The Mohamed Bin Zayed International Robotics Challenge offers more than $3 million USD in prizes. This year, the Maritime Robotics Challenge is designed to bring emerging technologies together to tackle previously unsolvable challenges facing the maritime industry.
The following is a guest post by Dr. Art Morrish, CEO of ASPIRE, shaping the strategy and development of Abu Dhabi’s advanced technology sector. ASPIRE administers the MBZIRC Maritime Grand Challenge. DRONELIFE neither makes nor accepts payment for guest posts.
History is filled with what were believed to be unsolvable challenges. In just about every case, new technologies emerged to provide a solution. Take for example, putting a rover on Mars or a man on the moon. It was considered inconceivable for a long time. Now it’s a reality.
It’s rarely just one technology or a single “A-ha” moment. But rather it’s a combination of new technologies and collaboration between different groups of specialists that creates these successful breakthroughs.
Over the last several years, as drones have improved, the industry has seen applications for the technology improve exponentially. Once a purview of hobbyists, drones now check on infrastructure such as power lines and pipelines; provide additional security in remote locations and even deliver supplies during times of disaster.
Collaboration between Maritime Robotics, Drones, and AI
The drone service business will continue to grow with these types of applications, but forward-thinking drone companies and their engineers will be seeking out partnerships and collaboration with providers of these other technologies, to deliver services that were previously only found in science fiction books. Over the next several years, though, we will see that change, as different types current and emerging technologies – including robotics, unmanned vehicles, and AI – will be integrated with drone technology to address persistent problems in a number of industries.
Advancements in highly functional lightweight robotics technology, in tandem with connectivity technologies, are now allowing for drones and other robots to work together in a variety of environments. Snake robots, for example, complement drones inside pipelines, carrying multiple cameras and LED lights, as added layers of functionality,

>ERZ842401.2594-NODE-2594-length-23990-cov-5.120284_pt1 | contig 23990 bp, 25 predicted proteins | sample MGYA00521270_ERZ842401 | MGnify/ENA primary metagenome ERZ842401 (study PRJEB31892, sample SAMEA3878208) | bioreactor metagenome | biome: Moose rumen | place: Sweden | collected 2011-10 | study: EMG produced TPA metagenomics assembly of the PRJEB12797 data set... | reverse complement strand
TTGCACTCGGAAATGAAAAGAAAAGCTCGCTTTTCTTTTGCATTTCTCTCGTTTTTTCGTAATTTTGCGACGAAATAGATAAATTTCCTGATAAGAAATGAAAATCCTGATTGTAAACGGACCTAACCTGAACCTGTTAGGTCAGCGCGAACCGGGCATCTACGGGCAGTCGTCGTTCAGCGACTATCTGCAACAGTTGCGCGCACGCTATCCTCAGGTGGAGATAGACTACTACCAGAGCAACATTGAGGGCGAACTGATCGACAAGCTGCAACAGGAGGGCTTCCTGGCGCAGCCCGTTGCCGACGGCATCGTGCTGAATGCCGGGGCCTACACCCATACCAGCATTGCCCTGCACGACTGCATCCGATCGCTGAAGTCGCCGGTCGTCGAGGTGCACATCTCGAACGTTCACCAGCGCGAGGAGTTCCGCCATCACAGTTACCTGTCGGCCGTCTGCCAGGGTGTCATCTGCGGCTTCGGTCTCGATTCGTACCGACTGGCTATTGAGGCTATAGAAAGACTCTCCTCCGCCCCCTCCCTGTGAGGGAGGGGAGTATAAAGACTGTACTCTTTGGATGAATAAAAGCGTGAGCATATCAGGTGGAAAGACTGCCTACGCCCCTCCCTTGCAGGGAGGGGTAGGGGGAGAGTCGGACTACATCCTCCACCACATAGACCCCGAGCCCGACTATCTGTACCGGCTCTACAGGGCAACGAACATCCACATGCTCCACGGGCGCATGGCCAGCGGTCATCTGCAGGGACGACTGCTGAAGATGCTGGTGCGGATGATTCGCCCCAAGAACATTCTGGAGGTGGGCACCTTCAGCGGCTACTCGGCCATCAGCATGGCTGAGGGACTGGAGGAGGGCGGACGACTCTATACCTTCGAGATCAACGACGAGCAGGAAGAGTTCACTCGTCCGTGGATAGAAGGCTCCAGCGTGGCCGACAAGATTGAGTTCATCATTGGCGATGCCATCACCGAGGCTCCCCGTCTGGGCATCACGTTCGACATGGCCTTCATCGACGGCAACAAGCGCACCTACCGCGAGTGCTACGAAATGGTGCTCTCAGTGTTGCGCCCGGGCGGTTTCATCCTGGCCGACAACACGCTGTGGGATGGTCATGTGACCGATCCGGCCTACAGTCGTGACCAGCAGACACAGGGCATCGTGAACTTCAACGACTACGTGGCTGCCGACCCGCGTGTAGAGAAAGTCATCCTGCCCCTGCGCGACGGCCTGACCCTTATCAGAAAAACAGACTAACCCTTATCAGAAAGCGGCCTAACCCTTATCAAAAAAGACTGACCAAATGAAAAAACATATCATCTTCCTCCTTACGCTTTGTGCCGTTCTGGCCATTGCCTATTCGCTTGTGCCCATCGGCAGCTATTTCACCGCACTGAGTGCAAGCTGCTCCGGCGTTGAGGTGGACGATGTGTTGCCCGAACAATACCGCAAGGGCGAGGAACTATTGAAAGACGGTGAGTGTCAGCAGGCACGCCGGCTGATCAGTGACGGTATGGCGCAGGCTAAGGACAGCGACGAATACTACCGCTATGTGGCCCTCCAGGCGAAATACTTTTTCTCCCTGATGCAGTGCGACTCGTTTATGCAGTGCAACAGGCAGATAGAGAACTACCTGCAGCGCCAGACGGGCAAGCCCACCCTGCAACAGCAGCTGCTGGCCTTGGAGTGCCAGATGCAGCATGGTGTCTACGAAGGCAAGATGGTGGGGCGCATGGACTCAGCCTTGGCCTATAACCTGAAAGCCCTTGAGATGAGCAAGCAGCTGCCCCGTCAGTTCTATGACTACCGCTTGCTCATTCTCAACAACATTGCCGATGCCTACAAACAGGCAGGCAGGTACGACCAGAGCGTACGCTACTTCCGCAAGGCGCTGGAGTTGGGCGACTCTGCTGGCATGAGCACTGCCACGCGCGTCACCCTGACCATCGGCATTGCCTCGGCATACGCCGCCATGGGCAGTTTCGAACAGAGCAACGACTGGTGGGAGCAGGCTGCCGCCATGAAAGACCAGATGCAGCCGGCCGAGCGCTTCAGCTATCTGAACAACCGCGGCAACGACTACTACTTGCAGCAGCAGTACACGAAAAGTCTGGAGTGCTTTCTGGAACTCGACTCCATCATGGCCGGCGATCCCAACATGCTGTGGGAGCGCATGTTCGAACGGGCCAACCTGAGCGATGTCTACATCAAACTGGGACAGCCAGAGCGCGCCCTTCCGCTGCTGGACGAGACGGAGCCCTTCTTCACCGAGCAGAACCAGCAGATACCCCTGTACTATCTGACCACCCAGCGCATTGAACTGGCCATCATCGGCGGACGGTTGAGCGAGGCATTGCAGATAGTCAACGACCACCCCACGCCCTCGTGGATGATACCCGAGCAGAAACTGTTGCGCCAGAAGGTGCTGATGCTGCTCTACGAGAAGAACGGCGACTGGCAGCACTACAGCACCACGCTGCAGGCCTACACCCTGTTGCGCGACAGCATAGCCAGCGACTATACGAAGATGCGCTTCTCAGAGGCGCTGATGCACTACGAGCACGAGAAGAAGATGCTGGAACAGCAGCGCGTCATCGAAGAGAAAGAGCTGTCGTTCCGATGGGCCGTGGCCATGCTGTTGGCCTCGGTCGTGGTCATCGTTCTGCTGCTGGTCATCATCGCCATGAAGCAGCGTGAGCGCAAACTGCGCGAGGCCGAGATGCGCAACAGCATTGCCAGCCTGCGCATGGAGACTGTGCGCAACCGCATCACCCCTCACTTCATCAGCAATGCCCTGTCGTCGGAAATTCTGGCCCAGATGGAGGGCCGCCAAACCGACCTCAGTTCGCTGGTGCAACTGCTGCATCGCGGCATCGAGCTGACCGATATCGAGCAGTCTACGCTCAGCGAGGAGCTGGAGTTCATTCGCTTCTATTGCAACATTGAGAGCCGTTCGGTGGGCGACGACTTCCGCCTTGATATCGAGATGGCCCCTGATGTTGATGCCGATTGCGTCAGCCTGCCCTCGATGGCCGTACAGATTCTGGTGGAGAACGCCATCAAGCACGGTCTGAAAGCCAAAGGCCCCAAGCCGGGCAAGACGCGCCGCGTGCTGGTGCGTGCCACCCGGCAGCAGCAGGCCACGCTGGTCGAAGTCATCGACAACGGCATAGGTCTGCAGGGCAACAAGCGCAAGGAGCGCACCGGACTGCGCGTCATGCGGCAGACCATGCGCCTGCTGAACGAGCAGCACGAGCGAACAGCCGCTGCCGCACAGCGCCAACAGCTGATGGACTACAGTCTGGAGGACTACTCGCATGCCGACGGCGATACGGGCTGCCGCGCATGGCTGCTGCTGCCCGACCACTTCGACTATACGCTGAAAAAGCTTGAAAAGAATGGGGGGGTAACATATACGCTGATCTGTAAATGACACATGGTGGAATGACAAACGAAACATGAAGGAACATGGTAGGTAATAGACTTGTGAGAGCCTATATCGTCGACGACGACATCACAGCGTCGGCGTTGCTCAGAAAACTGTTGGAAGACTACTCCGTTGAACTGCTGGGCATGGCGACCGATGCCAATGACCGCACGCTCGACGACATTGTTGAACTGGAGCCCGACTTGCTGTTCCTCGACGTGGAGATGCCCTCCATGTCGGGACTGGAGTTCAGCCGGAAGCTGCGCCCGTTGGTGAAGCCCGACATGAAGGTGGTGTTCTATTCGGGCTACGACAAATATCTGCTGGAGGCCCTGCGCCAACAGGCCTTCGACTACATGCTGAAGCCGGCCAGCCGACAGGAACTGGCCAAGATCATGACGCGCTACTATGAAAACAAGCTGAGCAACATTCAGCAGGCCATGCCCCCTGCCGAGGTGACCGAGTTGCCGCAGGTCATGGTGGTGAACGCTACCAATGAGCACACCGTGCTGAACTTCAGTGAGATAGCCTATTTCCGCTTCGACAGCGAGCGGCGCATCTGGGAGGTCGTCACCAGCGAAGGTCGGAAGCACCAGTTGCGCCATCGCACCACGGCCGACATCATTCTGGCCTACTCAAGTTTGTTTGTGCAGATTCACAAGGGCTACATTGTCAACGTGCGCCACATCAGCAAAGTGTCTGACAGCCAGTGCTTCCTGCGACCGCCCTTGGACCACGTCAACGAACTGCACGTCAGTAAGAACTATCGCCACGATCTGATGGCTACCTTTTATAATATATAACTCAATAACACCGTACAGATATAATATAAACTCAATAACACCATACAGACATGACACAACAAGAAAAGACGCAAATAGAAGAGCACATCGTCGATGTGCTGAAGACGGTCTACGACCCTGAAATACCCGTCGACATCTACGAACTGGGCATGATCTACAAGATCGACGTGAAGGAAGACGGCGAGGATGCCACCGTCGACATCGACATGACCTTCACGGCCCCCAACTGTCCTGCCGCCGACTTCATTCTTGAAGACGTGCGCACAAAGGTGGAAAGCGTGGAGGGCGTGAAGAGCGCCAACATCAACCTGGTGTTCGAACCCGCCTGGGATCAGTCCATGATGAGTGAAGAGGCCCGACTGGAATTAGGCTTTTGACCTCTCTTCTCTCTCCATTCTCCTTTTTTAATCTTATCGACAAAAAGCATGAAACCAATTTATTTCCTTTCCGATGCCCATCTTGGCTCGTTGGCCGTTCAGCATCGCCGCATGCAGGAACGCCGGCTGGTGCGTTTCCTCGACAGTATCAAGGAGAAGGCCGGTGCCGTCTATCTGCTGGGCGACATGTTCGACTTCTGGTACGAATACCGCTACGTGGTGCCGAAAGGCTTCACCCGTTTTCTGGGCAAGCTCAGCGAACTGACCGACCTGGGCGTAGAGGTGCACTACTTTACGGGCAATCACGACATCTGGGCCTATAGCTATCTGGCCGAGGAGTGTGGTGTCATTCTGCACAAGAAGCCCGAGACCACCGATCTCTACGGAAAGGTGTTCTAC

Innovative strides are being made in the pairing of drones with unmanned surface vehicles, working in coordination, for launching, recharging and collaborative mapping activities, with the various pieces able to communicate with and sense each other.
AI, including image recognition, is being integrated into drone technology with advancements in chip technology, and the availability of onboard computing power in order to give them unprecedented levels of autonomy.
In many ways, the technologists behind the advancements of drones, robotics, other unmanned vehicles, and AI are like middle school boys and girls at their first dance. They know they should partner up, but they’re not sure who to ask or what exactly to do once they agree to meet on the dance floor.
The Maritime Industry: Turning to Maritime Robotics
Among the industries turning to drones – whether alone or in tandem with other technologies – is maritime. Drones have been a great addition here, but there’s still a great deal of untapped and unrealized potential. The maritime industry faces a number of challenges that have been basically unsolvable (or at least never ending), including: piracy, illegal fishing, smuggling and maintaining coastline security.
These illegal activities continue unabated, taking a heavy toll on security, safety, commercial operations, and the economies of nations around the world. None of the measures taken by countries individually, collectively, or unilaterally has proven to be effective enough to tackle the problems. The ICC International Maritime Bureau’s latest global piracy report has recorded 40 cases of kidnapping of crew since the start of 2021, compared to 22 in the first quarter of 2020.